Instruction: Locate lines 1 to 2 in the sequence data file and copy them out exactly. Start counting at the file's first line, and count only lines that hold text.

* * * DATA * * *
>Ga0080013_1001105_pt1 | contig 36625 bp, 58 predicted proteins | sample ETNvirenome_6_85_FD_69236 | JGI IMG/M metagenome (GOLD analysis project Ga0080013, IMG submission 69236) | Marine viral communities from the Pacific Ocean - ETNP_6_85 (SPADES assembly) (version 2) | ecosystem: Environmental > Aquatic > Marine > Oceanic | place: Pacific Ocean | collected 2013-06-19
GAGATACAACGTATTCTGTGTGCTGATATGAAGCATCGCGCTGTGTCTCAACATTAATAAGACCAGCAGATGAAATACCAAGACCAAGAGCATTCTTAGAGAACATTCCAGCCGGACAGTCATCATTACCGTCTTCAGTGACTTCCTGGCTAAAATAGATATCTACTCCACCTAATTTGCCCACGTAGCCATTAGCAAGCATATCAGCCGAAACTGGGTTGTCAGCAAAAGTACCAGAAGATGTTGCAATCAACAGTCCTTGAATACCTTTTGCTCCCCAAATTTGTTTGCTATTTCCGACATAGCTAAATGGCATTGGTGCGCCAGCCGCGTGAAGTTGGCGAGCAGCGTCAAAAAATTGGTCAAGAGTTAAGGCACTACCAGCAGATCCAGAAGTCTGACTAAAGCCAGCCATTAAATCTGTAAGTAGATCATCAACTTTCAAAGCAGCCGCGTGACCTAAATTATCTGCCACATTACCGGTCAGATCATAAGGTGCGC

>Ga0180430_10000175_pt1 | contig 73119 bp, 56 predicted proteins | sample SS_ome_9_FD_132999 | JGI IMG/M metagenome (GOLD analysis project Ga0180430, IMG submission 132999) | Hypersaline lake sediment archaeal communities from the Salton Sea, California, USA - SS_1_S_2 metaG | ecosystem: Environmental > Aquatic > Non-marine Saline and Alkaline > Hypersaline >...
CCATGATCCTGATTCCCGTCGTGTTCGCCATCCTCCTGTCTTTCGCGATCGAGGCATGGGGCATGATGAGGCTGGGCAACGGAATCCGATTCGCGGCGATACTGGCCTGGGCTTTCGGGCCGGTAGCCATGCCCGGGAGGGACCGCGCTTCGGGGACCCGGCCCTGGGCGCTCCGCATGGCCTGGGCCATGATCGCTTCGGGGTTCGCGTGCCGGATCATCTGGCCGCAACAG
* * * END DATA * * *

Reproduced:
>Ga0080013_1001105_pt1 | contig 36625 bp, 58 predicted proteins | sample ETNvirenome_6_85_FD_69236 | JGI IMG/M metagenome (GOLD analysis project Ga0080013, IMG submission 69236) | Marine viral communities from the Pacific Ocean - ETNP_6_85 (SPADES assembly) (version 2) | ecosystem: Environmental > Aquatic > Marine > Oceanic | place: Pacific Ocean | collected 2013-06-19
GAGATACAACGTATTCTGTGTGCTGATATGAAGCATCGCGCTGTGTCTCAACATTAATAAGACCAGCAGATGAAATACCAAGACCAAGAGCATTCTTAGAGAACATTCCAGCCGGACAGTCATCATTACCGTCTTCAGTGACTTCCTGGCTAAAATAGATATCTACTCCACCTAATTTGCCCACGTAGCCATTAGCAAGCATATCAGCCGAAACTGGGTTGTCAGCAAAAGTACCAGAAGATGTTGCAATCAACAGTCCTTGAATACCTTTTGCTCCCCAAATTTGTTTGCTATTTCCGACATAGCTAAATGGCATTGGTGCGCCAGCCGCGTGAAGTTGGCGAGCAGCGTCAAAAAATTGGTCAAGAGTTAAGGCACTACCAGCAGATCCAGAAGTCTGACTAAAGCCAGCCATTAAATCTGTAAGTAGATCATCAACTTTCAAAGCAGCCGCGTGACCTAAATTATCTGCCACATTACCGGTCAGATCATAAGGTGCGC